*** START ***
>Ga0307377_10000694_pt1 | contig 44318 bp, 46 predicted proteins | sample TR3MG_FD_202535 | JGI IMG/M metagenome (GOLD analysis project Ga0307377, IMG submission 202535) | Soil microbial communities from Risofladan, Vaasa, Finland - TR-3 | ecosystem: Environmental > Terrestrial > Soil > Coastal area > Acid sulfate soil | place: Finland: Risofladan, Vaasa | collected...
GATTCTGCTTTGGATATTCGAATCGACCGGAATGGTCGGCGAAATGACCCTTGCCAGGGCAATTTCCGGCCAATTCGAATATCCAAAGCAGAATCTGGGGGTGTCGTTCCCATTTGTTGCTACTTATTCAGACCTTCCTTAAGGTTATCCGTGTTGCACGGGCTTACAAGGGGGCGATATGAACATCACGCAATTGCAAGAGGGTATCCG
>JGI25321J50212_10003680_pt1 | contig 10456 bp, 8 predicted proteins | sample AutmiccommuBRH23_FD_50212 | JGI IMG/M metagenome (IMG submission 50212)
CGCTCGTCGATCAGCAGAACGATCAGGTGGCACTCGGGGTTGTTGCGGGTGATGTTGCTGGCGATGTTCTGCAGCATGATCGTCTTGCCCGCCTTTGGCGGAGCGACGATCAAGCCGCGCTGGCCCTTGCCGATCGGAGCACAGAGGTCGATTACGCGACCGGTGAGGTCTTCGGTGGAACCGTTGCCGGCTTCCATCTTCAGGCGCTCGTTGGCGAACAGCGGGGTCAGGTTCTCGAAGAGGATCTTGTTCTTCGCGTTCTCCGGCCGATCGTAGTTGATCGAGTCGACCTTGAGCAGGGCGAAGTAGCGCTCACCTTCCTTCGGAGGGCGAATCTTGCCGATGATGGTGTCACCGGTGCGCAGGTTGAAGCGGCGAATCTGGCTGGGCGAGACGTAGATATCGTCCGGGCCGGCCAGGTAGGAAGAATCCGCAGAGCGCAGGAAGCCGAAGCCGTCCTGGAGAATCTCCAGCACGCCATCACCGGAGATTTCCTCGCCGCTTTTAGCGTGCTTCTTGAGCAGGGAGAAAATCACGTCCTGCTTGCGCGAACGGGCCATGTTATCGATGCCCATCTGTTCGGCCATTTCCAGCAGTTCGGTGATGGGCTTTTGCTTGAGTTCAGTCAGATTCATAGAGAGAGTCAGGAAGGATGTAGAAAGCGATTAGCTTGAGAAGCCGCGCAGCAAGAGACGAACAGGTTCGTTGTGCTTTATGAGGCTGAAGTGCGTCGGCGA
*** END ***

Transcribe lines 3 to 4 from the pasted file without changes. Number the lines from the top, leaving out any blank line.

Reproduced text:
>JGI25321J50212_10003680_pt1 | contig 10456 bp, 8 predicted proteins | sample AutmiccommuBRH23_FD_50212 | JGI IMG/M metagenome (IMG submission 50212)
CGCTCGTCGATCAGCAGAACGATCAGGTGGCACTCGGGGTTGTTGCGGGTGATGTTGCTGGCGATGTTCTGCAGCATGATCGTCTTGCCCGCCTTTGGCGGAGCGACGATCAAGCCGCGCTGGCCCTTGCCGATCGGAGCACAGAGGTCGATTACGCGACCGGTGAGGTCTTCGGTGGAACCGTTGCCGGCTTCCATCTTCAGGCGCTCGTTGGCGAACAGCGGGGTCAGGTTCTCGAAGAGGATCTTGTTCTTCGCGTTCTCCGGCCGATCGTAGTTGATCGAGTCGACCTTGAGCAGGGCGAAGTAGCGCTCACCTTCCTTCGGAGGGCGAATCTTGCCGATGATGGTGTCACCGGTGCGCAGGTTGAAGCGGCGAATCTGGCTGGGCGAGACGTAGATATCGTCCGGGCCGGCCAGGTAGGAAGAATCCGCAGAGCGCAGGAAGCCGAAGCCGTCCTGGAGAATCTCCAGCACGCCATCACCGGAGATTTCCTCGCCGCTTTTAGCGTGCTTCTTGAGCAGGGAGAAAATCACGTCCTGCTTGCGCGAACGGGCCATGTTATCGATGCCCATCTGTTCGGCCATTTCCAGCAGTTCGGTGATGGGCTTTTGCTTGAGTTCAGTCAGATTCATAGAGAGAGTCAGGAAGGATGTAGAAAGCGATTAGCTTGAGAAGCCGCGCAGCAAGAGACGAACAGGTTCGTTGTGCTTTATGAGGCTGAAGTGCGTCGGCGA